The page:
Because it wasn't big, bright or noisy. The meteor was relatively small and the noise and brightness was a product of it entering our atmosphere. The meteor, in space, has almost no friction placed upon it. When the meteor entered our atmosphere, the air friction caused the meteor to catch on fire and that's why you saw a bright light.
Very true... How the hell did they miss something so freaking big, bright and noisy...
if the average JOE, can pick it up and capture all the footage and bring in the info like i did to you guys... And i only have a tiny net book and people have phones and dash-cams..
There are a lot of factors at play in the detection of meteors. Are they large? Are they shiny and capable of reflecting light; if so, did we look at it when no light was hitting it? Even if light was reflecting off the rock, were we looking in the right direction? Our space-based satellites can look in 360 degrees on three planes, but their sensors are much more focused. Does anyone think we can take a wide-angle view of open space and find small-car sized meteors with a FOV depth of tens or hundreds of thousands of miles?
You would think BILLIONS of DOLLARS, they would collect all this data before hand and gather enough info to warn what could happen
Thousands of meteors fall from space every day. That's what "shooting stars" are, except the ones we see burn out in the night sky are small - a few ounces to pounds. Large meteors are much less common, but they're more common than you would think. Dozens of meteors strike the earth each year, but the impacts are normally small and unimpressive. The large fireballs in the sky happen a few times each year but they often break up high above the Earths surface, posing no real threat to anyone. Larger meteors striking the Earth is more rare, but it happens every couple years. Mind you, this is only what has been observed on land. Who knows what falls in the oceans that cover a majority of the Earth's surface.
But from what i have learned over the years, that BIG one's like this are not as common as wee all think
Depends on the composition. What would be larger? 10 tons of pure Iron would be much more dense/smaller than 10 tons of a silicate-based stone. Scientists predict this meteor was about 10 feet in diameter at the time of explosion... or, about the size of a Mini Cooper.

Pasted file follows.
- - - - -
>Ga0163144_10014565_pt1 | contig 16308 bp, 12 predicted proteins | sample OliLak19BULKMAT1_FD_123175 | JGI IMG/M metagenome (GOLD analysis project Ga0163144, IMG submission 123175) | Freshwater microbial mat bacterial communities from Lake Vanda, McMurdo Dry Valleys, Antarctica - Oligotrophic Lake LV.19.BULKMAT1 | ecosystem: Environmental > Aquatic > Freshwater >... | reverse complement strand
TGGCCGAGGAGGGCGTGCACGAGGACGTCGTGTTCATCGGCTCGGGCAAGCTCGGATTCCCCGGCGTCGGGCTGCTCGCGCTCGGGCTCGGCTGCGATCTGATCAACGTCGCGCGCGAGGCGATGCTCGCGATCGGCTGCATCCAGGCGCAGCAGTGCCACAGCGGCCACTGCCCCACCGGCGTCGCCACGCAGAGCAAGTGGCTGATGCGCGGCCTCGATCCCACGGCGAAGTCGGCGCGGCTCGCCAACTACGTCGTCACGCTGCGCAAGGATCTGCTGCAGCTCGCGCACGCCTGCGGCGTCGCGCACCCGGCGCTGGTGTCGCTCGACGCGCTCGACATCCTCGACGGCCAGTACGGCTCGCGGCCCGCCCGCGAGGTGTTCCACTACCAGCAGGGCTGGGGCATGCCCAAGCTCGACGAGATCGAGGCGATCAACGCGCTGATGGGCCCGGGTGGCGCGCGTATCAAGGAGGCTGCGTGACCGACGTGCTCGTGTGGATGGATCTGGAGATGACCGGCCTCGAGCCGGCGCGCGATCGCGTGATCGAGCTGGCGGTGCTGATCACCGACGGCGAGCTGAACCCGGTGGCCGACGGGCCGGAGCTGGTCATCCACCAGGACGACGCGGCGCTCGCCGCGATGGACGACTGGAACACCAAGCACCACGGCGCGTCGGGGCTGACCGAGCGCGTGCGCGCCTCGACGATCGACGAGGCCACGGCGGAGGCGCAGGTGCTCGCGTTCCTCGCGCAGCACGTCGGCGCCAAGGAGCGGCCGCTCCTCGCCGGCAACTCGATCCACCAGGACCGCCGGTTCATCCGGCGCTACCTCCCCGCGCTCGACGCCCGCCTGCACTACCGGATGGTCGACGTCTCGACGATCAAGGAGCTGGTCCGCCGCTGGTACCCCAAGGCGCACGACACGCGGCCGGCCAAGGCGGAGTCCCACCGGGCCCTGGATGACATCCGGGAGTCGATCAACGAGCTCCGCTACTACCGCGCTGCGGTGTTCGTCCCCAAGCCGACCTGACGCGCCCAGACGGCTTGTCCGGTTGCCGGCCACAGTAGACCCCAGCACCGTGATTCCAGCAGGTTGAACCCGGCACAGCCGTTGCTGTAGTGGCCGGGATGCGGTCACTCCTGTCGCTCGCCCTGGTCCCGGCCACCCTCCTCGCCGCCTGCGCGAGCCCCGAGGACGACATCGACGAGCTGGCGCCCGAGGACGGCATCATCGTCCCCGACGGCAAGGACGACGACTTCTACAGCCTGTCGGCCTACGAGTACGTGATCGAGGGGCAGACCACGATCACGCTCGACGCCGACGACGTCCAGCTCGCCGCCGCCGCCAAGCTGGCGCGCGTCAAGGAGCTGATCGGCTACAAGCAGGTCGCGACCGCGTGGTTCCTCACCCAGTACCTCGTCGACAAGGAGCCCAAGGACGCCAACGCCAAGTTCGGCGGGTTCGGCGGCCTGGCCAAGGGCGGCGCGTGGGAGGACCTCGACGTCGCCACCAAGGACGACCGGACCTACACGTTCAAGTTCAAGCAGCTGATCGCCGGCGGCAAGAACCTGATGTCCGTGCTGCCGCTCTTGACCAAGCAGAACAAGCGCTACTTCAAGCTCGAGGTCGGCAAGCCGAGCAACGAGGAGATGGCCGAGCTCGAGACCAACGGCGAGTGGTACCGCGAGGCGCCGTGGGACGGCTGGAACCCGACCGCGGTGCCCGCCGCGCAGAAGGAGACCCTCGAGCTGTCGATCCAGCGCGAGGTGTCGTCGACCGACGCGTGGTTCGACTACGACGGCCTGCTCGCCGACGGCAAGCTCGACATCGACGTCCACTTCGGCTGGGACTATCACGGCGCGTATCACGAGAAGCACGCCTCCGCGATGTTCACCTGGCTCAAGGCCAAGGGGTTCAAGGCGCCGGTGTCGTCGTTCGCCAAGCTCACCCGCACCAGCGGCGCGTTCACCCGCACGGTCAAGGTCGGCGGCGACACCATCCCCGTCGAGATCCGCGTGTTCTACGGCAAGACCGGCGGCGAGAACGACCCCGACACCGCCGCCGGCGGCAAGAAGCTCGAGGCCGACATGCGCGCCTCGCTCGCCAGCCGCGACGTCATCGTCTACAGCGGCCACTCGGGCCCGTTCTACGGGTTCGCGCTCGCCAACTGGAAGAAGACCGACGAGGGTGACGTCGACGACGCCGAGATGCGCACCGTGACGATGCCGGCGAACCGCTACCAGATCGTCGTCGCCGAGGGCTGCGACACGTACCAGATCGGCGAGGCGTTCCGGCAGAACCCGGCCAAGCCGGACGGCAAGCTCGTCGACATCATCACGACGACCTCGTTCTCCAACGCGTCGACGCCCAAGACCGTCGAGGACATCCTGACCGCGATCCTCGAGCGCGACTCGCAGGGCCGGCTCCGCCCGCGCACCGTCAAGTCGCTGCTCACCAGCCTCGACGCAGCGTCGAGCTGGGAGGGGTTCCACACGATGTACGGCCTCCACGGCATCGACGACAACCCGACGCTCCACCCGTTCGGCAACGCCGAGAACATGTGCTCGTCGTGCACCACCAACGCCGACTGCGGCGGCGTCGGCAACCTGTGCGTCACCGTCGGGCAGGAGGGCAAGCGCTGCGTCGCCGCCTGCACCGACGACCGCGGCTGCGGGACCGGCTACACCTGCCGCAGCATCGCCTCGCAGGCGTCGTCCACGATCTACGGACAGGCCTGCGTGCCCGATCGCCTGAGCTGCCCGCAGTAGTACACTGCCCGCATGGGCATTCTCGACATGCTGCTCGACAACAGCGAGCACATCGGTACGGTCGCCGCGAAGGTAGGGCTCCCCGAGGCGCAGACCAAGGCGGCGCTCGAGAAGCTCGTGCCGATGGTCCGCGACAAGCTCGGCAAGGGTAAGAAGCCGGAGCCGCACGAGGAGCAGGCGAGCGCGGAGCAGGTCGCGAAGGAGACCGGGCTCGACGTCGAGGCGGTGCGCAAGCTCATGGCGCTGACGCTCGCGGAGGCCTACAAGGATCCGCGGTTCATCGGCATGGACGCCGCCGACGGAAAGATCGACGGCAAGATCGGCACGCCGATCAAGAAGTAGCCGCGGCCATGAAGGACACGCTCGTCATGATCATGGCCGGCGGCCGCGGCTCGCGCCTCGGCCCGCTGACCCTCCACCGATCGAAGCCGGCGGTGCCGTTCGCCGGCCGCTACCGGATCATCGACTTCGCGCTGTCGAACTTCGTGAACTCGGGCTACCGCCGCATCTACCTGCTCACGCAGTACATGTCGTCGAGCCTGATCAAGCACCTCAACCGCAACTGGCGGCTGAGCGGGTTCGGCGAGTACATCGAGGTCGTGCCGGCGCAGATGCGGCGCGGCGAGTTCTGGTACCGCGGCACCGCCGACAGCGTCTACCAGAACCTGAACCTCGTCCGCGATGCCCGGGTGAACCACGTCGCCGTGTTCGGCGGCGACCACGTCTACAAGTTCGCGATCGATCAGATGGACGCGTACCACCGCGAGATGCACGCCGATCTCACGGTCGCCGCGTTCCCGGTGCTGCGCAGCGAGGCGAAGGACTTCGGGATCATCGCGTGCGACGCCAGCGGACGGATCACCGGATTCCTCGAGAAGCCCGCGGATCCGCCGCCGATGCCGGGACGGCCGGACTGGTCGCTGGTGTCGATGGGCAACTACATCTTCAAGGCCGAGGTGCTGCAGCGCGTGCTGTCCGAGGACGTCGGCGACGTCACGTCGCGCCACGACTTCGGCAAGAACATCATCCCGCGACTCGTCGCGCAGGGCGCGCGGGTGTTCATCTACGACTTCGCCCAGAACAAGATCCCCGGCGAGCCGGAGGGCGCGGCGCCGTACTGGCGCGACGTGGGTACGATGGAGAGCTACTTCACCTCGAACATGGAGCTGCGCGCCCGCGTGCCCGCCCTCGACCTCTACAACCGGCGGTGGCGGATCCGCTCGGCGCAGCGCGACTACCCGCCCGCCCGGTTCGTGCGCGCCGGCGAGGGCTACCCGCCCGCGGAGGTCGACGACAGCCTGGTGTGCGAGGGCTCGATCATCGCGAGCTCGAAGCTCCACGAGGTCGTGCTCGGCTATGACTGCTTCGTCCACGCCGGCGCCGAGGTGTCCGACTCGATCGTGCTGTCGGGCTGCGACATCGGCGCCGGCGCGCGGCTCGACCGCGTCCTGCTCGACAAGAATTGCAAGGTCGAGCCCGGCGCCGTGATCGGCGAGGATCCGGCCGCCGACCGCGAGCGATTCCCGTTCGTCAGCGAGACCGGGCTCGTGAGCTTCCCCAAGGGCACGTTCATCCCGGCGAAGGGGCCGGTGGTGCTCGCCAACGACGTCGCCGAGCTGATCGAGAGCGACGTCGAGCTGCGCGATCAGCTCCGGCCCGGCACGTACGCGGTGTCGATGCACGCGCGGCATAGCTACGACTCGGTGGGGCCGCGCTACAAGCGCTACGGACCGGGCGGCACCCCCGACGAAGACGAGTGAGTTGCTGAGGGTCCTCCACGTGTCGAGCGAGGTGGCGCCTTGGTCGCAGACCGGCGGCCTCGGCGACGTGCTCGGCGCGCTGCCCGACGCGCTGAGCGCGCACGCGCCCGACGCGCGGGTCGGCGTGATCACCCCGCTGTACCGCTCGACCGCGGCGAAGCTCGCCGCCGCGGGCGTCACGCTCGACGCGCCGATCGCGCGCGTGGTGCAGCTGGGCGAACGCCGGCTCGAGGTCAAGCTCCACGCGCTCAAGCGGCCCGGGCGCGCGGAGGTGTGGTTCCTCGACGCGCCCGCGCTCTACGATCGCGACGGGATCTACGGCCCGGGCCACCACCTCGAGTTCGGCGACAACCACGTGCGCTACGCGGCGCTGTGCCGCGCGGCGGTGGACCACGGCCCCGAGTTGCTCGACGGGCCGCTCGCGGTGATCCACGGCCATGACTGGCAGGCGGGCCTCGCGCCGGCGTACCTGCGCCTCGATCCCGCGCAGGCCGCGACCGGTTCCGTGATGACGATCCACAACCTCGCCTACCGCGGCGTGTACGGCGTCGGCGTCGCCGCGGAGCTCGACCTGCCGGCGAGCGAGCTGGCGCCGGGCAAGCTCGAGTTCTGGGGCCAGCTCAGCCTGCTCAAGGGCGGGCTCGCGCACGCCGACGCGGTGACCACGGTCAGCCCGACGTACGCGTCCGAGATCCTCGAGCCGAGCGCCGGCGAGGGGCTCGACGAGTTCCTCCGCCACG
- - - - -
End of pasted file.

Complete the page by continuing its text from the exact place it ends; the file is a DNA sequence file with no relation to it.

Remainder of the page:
must of been pretty big if it weighed 10 tonnes
There was never a concern of the meteor striking Earth. The concern was that the meteor would damage our satellites.
The meteor that fall was part of a bigger meteor, that is on course to fall later. In around 5-6 hours from now
It is all up in the AIR at the moment on weather this other part will enter the atmosphere or just past by
well it seems the other piece of rock is not entering the atmosphere yet
Also, the two were seemingly unrelated since they were traveling in different directions.
Just adding that 10 tons of Iron isn't that large, and that most of the damage was the result of the shockwave caused by the explosion (like in early 1900s Tunguska), and most of the injuries were because of glass from blown out windows or hurt ears. I think only a few people were seriously hurt when a factory partially collapsed when part of the meteor crashed through a wall... the other parts are reported to have crashed in low-population areas like fields.
I think they said it was about 10 tons and to think that 10 tons flying over and exploding while injuring about 1,000 people. They said on the news that it was 1,000 people but on the websites it says something like 100.
For those that are curious, the meteor that passed by Earth (DA14) was 17,000+ miles away from Earth, had a diameter of approximately 150ft and is suggested to weigh almost 200,000 tons. Although we don't know for sure, the Meteor Crater near Flagstaff, Arizona is believed to be the impact site of a similarly sized meteor of similar composition to that of DA14. You can look at pictures and find numbers of the crater, but that would be a large and devastating impact, especially if it hit a populated area like Western Europe, Eastern USA or Eastern Asia.